Sunday, December 15

News of dead whale shark saddens research head

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A few real and dried shark jaws as part of the touring exhibits for getting students to appreciate something that they can see and feel during the shark awareness program at SK Pekan Pitas II, Pitas.

KOTA KINABALU: Universiti Malaysia Sabah (UMS) Borneo Marine Research Institute (BMRI) head of Endangered Marine Species Research Unit is saddened with the news of a dead whale shark allegedly caught in a fisherman’s net in Mukah, Sarawak.

Dr Mabel Manjaji Matsumoto said whale sharks were gentle but generally misunderstood large vertebrate.

“Described by marine ecologists as charismatic, the reason this unique ocean wildlife swam to near the sea surface is simply to feed. Their main food is called plankton – microscopic creatures which consist of primary producers and primary consumers,” she said.

She added that Borneo has a high biodiversity of sharks and rays, with over 100 species scientifically recorded from its waters, including fresh and brackish water habitats.

“A biodiversity monitoring research program spanning 20 years, conducted by Universiti Malaysia Sabah researchers found that at present, the sharks of Sabah waters are dominated by bamboo sharks and coral catsharks,” she said.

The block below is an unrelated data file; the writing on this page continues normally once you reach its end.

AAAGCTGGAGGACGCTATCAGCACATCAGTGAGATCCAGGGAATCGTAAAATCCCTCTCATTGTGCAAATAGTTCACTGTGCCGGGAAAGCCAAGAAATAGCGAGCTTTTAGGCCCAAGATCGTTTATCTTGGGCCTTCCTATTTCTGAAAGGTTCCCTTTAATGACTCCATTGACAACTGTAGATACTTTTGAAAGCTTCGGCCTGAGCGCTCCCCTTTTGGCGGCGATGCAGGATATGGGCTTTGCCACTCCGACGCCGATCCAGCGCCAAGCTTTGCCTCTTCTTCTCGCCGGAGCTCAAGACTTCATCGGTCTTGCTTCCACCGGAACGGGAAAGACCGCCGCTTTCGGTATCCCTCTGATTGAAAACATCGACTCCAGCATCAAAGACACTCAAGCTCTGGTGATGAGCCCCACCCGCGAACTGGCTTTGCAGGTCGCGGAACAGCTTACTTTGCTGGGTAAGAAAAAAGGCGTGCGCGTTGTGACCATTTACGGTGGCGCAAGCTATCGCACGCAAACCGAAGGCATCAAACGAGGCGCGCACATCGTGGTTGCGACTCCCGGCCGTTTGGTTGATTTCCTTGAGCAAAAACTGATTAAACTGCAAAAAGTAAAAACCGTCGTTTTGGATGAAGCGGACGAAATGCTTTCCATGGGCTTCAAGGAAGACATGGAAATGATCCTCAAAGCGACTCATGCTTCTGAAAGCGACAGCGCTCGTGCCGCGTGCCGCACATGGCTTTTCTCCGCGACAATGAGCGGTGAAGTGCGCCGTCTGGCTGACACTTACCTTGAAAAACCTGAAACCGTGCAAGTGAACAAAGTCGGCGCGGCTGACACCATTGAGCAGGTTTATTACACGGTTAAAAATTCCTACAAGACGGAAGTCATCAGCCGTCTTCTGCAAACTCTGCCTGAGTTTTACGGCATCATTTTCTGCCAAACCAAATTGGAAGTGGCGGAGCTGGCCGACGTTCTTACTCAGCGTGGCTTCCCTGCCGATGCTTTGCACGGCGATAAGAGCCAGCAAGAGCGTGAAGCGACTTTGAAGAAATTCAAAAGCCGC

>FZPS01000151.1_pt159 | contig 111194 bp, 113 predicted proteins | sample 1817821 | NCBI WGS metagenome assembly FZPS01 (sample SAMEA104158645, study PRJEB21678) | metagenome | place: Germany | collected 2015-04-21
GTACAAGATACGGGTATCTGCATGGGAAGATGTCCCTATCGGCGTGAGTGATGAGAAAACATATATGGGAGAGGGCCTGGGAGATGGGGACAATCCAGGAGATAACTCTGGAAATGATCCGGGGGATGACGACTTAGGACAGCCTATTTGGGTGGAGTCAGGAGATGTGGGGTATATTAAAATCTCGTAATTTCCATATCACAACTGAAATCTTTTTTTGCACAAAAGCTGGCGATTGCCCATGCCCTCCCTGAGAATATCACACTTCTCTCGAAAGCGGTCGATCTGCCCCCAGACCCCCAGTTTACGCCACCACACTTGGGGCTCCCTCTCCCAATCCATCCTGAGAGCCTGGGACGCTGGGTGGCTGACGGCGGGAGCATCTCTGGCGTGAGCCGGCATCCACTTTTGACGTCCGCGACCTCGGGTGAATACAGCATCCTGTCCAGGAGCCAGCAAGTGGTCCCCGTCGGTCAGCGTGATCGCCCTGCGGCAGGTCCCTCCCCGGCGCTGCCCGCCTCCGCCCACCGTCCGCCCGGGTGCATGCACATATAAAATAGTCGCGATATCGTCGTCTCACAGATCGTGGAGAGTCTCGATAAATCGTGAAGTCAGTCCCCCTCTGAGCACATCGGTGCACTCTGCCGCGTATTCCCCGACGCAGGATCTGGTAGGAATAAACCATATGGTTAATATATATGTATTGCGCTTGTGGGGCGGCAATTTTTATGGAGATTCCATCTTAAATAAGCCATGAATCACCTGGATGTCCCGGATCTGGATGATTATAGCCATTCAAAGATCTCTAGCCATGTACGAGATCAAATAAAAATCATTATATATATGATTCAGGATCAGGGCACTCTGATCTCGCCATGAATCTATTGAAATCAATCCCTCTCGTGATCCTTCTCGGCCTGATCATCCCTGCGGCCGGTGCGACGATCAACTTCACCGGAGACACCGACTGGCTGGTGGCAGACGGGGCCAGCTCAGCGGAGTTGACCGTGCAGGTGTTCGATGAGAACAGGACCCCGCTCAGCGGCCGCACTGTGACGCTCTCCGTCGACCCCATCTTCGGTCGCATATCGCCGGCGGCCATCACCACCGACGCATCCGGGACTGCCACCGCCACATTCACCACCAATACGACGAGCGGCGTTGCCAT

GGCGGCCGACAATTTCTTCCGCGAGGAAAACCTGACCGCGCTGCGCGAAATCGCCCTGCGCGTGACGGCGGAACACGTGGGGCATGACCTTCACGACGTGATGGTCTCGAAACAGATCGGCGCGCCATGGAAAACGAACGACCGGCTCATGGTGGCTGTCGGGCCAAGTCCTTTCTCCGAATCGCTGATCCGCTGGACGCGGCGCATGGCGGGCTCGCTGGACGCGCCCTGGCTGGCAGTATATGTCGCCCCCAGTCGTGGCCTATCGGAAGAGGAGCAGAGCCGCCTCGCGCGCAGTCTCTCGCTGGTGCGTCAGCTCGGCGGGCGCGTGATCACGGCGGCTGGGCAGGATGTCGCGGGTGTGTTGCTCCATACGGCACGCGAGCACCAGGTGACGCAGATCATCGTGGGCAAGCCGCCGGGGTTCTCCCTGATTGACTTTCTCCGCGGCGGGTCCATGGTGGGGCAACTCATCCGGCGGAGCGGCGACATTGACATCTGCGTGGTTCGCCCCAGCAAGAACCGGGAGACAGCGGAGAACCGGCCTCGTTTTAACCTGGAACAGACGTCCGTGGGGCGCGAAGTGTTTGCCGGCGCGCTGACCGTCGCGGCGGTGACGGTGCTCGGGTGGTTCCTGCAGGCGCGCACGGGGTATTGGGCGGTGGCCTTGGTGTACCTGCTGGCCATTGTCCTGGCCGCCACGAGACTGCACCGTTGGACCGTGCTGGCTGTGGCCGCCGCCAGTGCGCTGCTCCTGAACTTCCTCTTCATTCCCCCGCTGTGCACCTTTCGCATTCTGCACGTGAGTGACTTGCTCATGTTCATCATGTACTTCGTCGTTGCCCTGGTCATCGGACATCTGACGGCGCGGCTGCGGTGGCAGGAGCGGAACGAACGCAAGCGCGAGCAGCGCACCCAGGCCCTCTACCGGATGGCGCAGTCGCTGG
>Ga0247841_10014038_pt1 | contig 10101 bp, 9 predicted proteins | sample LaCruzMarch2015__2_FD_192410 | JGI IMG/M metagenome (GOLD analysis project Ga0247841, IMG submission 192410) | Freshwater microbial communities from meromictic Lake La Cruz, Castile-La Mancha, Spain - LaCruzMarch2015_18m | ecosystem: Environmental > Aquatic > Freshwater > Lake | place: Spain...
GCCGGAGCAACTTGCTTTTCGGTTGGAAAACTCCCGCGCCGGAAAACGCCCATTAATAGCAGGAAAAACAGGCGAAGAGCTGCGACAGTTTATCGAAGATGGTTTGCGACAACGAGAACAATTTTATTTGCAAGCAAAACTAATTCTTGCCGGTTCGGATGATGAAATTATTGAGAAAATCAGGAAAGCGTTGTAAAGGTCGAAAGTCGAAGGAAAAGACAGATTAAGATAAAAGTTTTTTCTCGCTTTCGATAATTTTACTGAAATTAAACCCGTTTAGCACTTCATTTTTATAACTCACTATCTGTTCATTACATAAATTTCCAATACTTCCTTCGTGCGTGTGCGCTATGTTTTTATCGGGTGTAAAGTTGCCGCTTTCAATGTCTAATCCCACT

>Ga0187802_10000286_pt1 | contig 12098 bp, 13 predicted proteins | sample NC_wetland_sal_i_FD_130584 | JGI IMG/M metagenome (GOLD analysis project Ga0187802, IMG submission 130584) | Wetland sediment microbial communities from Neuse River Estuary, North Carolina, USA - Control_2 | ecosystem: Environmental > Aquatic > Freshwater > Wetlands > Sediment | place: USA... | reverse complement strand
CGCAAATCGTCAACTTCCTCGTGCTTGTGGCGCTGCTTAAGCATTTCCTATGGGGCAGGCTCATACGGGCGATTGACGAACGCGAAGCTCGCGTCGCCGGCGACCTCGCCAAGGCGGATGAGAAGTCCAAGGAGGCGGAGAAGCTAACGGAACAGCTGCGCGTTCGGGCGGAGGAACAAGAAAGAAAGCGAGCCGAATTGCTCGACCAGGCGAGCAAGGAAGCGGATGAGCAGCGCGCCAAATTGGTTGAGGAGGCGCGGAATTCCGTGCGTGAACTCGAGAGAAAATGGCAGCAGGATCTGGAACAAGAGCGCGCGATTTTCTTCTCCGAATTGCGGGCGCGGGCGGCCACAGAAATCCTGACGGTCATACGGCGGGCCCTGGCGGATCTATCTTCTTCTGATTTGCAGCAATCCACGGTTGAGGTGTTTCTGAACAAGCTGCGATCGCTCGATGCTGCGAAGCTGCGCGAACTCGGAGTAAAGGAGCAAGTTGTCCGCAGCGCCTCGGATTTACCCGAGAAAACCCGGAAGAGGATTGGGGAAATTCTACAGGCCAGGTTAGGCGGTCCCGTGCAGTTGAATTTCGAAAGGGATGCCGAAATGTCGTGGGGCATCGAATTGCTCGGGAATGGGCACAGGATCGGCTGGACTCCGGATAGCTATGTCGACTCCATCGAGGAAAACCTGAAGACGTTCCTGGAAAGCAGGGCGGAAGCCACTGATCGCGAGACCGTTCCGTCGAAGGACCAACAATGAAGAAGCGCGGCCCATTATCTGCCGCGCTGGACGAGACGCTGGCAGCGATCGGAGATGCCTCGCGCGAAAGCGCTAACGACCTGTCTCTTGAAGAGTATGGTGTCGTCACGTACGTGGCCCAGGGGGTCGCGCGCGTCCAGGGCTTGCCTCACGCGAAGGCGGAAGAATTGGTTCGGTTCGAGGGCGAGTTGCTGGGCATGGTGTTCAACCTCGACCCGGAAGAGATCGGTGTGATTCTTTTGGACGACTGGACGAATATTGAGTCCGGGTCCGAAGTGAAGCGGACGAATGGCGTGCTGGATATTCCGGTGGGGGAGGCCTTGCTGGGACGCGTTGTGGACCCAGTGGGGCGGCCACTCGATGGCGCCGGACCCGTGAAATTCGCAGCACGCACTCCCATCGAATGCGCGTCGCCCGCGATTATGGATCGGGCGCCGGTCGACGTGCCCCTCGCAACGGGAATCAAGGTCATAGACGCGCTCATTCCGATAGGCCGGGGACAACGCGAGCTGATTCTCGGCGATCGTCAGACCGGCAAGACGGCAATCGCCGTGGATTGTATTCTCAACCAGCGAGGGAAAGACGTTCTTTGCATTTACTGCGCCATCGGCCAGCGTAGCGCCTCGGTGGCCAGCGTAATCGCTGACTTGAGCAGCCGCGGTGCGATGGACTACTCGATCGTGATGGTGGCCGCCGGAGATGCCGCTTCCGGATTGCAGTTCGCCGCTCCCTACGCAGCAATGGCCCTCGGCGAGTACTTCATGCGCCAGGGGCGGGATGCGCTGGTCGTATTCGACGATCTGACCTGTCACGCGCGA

Dr Mabel who is also the head of the research project funded by Save Ours Seas Foundation said these demersal or bottom-dwelling sharks appear to have replaced the larger predatory coastal inshore species.

Such shift in species dominance, especially from a larger to smaller species is what is termed by fisheries scientists as a process of ‘fishing down the food web’.

“The process describes of large predatory (fish) species as having been depleted due to fishing pressure, where the fisheries are increasingly turning to the smaller and previously rejected species,” she said.

She also explained that large predatory sharks have an essential role in keeping the marine ecosystem healthy and productive.

“They do this by selectively preying on the weaker creatures and thus keeping diseases at bay. Removal and changes in number of apex species will affect the marine food web.”

Sharks are readily distinguished from the teleost or bony fishes by either having their body entirely or partially covered by rough teeth-like scales.

The internal skeletons of sharks and rays are entirely formed of cartilages.

Sharks and rays also differ from teleost in the reproductive strategy, in which the former mature at a generally larger size, and produce fewer but more developed young.

At Universiti Malaysia Sabah through the Endangered Marine Species Research Unit, researchers actively and continuously conduct research projects in an effort to conserve sharks, she said.

This includes organising shark awareness programs, outreaching primarily to elementary school children in coastal rural regions of Sabah.